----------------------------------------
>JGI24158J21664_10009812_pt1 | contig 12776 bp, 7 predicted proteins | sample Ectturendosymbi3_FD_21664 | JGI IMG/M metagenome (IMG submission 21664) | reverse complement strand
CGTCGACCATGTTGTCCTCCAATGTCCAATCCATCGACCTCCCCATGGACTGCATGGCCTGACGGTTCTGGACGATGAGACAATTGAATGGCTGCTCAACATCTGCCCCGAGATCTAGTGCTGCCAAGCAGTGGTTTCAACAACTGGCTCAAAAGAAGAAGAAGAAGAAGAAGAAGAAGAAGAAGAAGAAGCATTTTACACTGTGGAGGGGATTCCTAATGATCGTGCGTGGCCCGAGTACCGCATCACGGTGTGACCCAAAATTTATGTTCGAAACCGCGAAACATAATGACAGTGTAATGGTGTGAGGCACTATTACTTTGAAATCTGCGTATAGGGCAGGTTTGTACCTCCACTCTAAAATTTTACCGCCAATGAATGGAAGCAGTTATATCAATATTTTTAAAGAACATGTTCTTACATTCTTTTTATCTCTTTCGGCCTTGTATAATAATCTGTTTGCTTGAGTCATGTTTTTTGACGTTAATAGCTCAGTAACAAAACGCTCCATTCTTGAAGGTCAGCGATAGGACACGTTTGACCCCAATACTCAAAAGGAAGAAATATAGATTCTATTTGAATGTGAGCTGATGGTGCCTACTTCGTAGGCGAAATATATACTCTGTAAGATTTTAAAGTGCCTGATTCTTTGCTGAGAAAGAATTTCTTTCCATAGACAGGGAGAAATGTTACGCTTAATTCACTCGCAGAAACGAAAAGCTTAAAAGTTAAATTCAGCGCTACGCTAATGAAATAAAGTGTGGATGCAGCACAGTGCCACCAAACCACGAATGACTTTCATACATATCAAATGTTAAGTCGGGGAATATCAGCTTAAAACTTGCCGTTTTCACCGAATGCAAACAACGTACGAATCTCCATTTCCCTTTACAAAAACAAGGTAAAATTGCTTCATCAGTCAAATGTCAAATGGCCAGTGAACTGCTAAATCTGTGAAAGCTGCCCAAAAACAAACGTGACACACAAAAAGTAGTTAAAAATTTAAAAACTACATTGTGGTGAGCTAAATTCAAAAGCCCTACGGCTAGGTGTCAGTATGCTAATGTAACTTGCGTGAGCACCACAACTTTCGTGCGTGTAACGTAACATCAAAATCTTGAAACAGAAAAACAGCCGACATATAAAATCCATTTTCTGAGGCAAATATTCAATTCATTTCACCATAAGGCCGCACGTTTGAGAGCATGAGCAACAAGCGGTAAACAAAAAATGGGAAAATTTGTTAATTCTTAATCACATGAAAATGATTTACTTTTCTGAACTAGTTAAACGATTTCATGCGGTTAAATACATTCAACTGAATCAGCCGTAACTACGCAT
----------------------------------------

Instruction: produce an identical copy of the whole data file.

>JGI24158J21664_10009812_pt1 | contig 12776 bp, 7 predicted proteins | sample Ectturendosymbi3_FD_21664 | JGI IMG/M metagenome (IMG submission 21664) | reverse complement strand
CGTCGACCATGTTGTCCTCCAATGTCCAATCCATCGACCTCCCCATGGACTGCATGGCCTGACGGTTCTGGACGATGAGACAATTGAATGGCTGCTCAACATCTGCCCCGAGATCTAGTGCTGCCAAGCAGTGGTTTCAACAACTGGCTCAAAAGAAGAAGAAGAAGAAGAAGAAGAAGAAGAAGAAGAAGCATTTTACACTGTGGAGGGGATTCCTAATGATCGTGCGTGGCCCGAGTACCGCATCACGGTGTGACCCAAAATTTATGTTCGAAACCGCGAAACATAATGACAGTGTAATGGTGTGAGGCACTATTACTTTGAAATCTGCGTATAGGGCAGGTTTGTACCTCCACTCTAAAATTTTACCGCCAATGAATGGAAGCAGTTATATCAATATTTTTAAAGAACATGTTCTTACATTCTTTTTATCTCTTTCGGCCTTGTATAATAATCTGTTTGCTTGAGTCATGTTTTTTGACGTTAATAGCTCAGTAACAAAACGCTCCATTCTTGAAGGTCAGCGATAGGACACGTTTGACCCCAATACTCAAAAGGAAGAAATATAGATTCTATTTGAATGTGAGCTGATGGTGCCTACTTCGTAGGCGAAATATATACTCTGTAAGATTTTAAAGTGCCTGATTCTTTGCTGAGAAAGAATTTCTTTCCATAGACAGGGAGAAATGTTACGCTTAATTCACTCGCAGAAACGAAAAGCTTAAAAGTTAAATTCAGCGCTACGCTAATGAAATAAAGTGTGGATGCAGCACAGTGCCACCAAACCACGAATGACTTTCATACATATCAAATGTTAAGTCGGGGAATATCAGCTTAAAACTTGCCGTTTTCACCGAATGCAAACAACGTACGAATCTCCATTTCCCTTTACAAAAACAAGGTAAAATTGCTTCATCAGTCAAATGTCAAATGGCCAGTGAACTGCTAAATCTGTGAAAGCTGCCCAAAAACAAACGTGACACACAAAAAGTAGTTAAAAATTTAAAAACTACATTGTGGTGAGCTAAATTCAAAAGCCCTACGGCTAGGTGTCAGTATGCTAATGTAACTTGCGTGAGCACCACAACTTTCGTGCGTGTAACGTAACATCAAAATCTTGAAACAGAAAAACAGCCGACATATAAAATCCATTTTCTGAGGCAAATATTCAATTCATTTCACCATAAGGCCGCACGTTTGAGAGCATGAGCAACAAGCGGTAAACAAAAAATGGGAAAATTTGTTAATTCTTAATCACATGAAAATGATTTACTTTTCTGAACTAGTTAAACGATTTCATGCGGTTAAATACATTCAACTGAATCAGCCGTAACTACGCAT